The Chinese 'Murder' Hornet Reaches U.S. for First Time - Crops in Danger


NEW YORK POST

Beekeepers on the West Coast of the United States are warning the entire country of the presence of a species of hornet never seen before on American soil: the Chinese giant hornet.


The Chinese giant hornet, also known as the 'Chinese killer hornet' or 'Asian giant hornet', is a species of flying arthropod native to the Asian continent where it is known as the 'killer hornet', characterized by its extremely aggressive and belligerent behavior and its colossal dimensions with some specimens measuring up to 4 inches with a long, powerful stinger capable of penetrating beekeepers' protective clothing, the New York Post reported Saturday. In addition to their large size, they can be distinguished from other hornets by their brindle colors, with black and orange stripes and wings of the size of a common dragonfly.

In addition to being able to destroy beehives in a matter of minutes, these insects can also kill humans. While it is true that a sting from a Chinese giant hornet cannot kill a healthy adult, they typically attack in groups of several hundred, so the victim of an attack can be stung up to 100 times in less than a minute, resulting in certain death if not treated on time. It is known that in China alone, wherein many regions the inhabitants have already got used to living with these hornets, at least 1,500 people died last year due to the attack of Chinese giant hornets.

However, the real danger of this species is their destructive capacity, considered to be a highly invasive species, according to the New York Times.

In Washington state, several beekeepers have already reported the massive destruction of their beehives by these new and vicious visitors. The news site DNYUZ has contacted several of the hundreds of beekeepers affected by this new plague. One of them is Ted McFall, a beekeeper by profession and a passionate fan of bees, who treats them like his own children. One day, he went to visit one of his beehives when he came across a terrible scenario. Hundreds of carcasses of bees were scattered over the ground, honeycombs completely destroyed. His entire beehive complex had been wiped out overnight, literally.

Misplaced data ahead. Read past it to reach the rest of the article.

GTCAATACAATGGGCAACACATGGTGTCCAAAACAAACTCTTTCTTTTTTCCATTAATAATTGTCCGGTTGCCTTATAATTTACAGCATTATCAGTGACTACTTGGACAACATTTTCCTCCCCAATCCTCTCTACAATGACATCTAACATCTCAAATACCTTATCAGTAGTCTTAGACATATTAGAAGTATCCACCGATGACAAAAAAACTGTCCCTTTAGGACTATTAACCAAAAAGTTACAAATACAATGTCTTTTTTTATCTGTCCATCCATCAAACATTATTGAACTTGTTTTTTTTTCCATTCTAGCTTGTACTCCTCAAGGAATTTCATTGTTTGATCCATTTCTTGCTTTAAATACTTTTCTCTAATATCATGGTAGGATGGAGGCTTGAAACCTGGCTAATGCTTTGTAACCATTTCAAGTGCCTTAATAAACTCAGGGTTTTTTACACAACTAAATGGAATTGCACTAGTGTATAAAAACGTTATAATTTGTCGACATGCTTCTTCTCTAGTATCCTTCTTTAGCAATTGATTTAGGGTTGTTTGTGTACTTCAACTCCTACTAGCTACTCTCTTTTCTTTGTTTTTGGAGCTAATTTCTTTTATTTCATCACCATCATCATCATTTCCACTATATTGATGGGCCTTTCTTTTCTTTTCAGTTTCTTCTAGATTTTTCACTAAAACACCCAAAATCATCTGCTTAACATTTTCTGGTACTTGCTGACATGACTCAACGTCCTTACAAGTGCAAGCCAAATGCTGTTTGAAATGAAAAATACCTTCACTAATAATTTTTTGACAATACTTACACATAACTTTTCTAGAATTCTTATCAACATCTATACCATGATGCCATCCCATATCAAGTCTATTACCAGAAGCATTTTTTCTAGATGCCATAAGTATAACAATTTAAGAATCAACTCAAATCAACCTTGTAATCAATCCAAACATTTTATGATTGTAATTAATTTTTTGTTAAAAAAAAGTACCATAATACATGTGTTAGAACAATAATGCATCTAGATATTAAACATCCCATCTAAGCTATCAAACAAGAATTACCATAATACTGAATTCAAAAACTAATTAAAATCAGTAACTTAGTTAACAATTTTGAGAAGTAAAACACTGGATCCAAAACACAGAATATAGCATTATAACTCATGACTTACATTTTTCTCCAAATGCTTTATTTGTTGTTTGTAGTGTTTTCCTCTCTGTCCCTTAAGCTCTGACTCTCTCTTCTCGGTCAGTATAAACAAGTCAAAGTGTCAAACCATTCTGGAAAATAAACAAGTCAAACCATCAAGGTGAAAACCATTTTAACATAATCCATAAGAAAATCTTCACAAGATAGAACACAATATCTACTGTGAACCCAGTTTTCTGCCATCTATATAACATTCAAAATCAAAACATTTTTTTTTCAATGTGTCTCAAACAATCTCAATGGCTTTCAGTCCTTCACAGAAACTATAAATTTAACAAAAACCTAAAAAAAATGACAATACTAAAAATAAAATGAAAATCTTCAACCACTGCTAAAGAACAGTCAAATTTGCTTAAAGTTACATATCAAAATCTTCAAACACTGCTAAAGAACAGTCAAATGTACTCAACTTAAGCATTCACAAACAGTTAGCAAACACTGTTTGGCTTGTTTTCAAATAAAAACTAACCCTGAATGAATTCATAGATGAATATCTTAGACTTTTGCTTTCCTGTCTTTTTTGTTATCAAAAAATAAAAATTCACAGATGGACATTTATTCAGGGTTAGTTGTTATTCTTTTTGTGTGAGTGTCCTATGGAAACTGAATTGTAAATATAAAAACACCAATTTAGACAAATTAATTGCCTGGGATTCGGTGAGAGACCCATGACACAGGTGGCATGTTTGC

"I haven't seen anything like it before," he said. "I couldn't wrap my head around what could have done that," McFall said with a feeling of great sadness and tears in his eyes. Later, Mr. McFall, after talking with several colleagues who had suffered similar damages, learned that the Chinese giant hornet was responsible for the massacre.

The authorities in Washington State are concerned, especially when we have to add to this the already devastating crisis of the coronavirus and at the time when agricultural activity is beginning to take off.

"This is our window to keep it from establishing," said Chris Looney, an entomologist working for the Washington State Department of Agriculture. "If we can't do it in the next couple of months, it probably can't be done," he added.

"If this plague of giant Chinese hornets begins to spread and establish itself, the losses in the agricultural sector here on the West Coast could be in the billions of dollars," said Washington State Department of Agriculture Director Derek Sandison.


Although the agricultural industry in the United States accounts for only 1 percent of the country's total GDP, agriculture generates about $200 billion annually and is essential to the financial subsistence of many regions and states in the country.

Source: New York Post

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